Patrick Dladla of Melmoth, won R1,4-million in 2002. Dladla, 49, spent his winnings on luxury cars. Once the proud owner of two Mercedes-Benzes, a BMW and an Isuzu 4×4, he now can’t afford to own one.
No 2. Holidays & Consumables
Being able to afford things that previously have seemed out of your grasp may be tempting, but it is the quickest way to fall from grace. If your first instinct is to buy an array of expensive things that don’t generate wealth, then you need to reassess your values and views on money. This type of thinking says that you value short-term gratification over long-term sustainability. Generally, people who have not accumulated their wealth from years of hard work and sacrifice, or seemingly have wealth in ‘abundance’ tend to lose perspective. They no longer understand the value of money which can result in reckless spending.
Vivian Nicholson, of Castleford, England, won £152,300 in 1961, the equivalent of about £3 million today ($3.5 million). She famously vowed to “spend, spend, spend!” She bought expensive designer dresses, vacations, and a new car every six months. By the 1970s, Nicholson was broke.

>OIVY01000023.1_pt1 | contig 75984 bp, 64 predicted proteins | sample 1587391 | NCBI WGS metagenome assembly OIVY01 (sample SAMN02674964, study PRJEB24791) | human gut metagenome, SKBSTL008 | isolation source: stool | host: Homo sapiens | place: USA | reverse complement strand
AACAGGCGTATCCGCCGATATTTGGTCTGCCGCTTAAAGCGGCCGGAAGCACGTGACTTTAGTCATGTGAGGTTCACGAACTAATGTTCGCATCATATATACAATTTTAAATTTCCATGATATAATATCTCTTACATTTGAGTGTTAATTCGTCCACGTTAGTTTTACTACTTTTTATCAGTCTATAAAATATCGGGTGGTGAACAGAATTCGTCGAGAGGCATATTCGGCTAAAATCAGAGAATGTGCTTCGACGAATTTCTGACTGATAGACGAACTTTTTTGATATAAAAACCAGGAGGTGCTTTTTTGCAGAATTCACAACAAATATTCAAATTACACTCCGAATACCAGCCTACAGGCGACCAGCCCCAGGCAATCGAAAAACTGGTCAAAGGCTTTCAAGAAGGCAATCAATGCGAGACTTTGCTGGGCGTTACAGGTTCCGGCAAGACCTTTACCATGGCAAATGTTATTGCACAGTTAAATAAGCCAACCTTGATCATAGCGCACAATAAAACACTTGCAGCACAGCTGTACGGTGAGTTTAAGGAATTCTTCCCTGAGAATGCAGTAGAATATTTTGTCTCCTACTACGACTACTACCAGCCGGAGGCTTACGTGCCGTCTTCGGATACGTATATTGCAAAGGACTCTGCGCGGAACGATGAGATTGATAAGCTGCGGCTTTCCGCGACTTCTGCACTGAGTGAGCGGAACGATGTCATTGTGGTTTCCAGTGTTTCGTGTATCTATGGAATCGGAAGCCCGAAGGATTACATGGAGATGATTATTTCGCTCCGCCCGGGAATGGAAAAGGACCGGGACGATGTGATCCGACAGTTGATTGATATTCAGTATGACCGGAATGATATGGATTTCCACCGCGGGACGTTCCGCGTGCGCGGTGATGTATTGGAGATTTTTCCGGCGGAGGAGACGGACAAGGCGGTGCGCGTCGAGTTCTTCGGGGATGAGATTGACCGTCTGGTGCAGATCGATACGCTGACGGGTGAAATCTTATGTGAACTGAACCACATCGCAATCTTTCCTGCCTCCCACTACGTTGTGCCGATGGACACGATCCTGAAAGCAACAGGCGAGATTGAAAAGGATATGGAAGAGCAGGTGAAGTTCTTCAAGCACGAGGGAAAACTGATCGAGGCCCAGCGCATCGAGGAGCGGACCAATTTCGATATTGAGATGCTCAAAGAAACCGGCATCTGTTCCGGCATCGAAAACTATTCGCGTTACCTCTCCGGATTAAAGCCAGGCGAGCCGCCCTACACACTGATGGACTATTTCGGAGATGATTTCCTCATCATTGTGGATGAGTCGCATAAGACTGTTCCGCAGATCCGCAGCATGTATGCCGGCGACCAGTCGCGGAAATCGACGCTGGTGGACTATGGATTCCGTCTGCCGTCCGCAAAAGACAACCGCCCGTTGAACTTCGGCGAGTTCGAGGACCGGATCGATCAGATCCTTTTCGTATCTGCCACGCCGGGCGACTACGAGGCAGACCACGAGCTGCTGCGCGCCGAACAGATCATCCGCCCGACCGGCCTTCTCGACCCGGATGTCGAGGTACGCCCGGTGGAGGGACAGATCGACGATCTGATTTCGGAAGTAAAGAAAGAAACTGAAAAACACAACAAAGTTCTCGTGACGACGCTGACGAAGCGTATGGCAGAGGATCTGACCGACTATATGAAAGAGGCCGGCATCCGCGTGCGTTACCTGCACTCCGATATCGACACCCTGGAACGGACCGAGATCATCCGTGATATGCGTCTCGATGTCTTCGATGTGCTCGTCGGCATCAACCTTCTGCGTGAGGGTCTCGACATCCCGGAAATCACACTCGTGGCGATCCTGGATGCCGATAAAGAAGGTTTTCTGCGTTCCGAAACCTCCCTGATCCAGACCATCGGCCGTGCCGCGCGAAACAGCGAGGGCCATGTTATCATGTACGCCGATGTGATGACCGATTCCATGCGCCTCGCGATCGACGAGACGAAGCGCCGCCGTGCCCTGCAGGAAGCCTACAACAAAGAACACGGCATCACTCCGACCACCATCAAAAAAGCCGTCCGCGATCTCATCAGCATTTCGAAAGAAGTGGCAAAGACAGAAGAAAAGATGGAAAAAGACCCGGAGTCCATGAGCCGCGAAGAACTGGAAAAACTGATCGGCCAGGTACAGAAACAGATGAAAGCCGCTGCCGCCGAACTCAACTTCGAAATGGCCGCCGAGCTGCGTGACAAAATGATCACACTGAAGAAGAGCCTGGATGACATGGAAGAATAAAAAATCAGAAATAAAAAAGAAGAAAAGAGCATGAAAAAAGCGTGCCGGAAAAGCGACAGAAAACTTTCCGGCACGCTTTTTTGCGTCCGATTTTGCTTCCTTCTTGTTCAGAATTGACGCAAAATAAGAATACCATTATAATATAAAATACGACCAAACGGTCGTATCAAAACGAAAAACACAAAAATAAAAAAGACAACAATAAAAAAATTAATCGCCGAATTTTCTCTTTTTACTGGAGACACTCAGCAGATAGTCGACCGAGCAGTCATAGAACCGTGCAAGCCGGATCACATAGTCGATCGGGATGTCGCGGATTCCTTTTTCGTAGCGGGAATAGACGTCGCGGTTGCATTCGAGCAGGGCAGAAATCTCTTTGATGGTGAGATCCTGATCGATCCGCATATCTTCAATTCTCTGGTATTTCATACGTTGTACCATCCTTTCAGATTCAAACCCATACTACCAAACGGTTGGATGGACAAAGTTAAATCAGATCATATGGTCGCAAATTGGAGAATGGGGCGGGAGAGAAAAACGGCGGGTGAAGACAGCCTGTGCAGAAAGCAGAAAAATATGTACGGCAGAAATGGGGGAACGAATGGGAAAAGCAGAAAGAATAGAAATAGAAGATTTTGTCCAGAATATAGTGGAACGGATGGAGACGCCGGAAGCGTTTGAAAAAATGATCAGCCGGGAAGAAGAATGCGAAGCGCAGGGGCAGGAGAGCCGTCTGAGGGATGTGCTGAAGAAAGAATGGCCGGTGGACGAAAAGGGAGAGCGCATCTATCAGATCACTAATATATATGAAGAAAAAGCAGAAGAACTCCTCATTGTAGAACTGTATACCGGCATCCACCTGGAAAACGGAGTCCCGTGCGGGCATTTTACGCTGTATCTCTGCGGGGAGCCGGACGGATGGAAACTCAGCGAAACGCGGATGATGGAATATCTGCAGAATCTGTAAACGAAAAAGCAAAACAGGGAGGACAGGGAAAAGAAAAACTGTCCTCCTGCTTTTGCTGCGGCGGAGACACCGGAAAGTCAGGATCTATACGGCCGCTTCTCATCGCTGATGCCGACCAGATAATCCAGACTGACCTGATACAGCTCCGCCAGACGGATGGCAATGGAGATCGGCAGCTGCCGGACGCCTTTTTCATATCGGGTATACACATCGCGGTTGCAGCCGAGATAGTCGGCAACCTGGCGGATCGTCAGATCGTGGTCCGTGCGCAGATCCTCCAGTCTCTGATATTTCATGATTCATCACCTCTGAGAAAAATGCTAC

No 3. Your own Business
While starting a business can be a great idea, having just an idea, no experience and too much capital can be a recipe for disaster. If you study and read about the world’s most successful businessmen and entrepreneurs who have built their businesses from the ground up, they all speak about the value in the lessons they learned along the way. Such lessons include how to prioritise time and resources, how to work hard, and how to be creative and innovative. Without the correct mindset or poor planning, having too much capital, too early, can lead people to become complacent, resulting in bad financial decisions.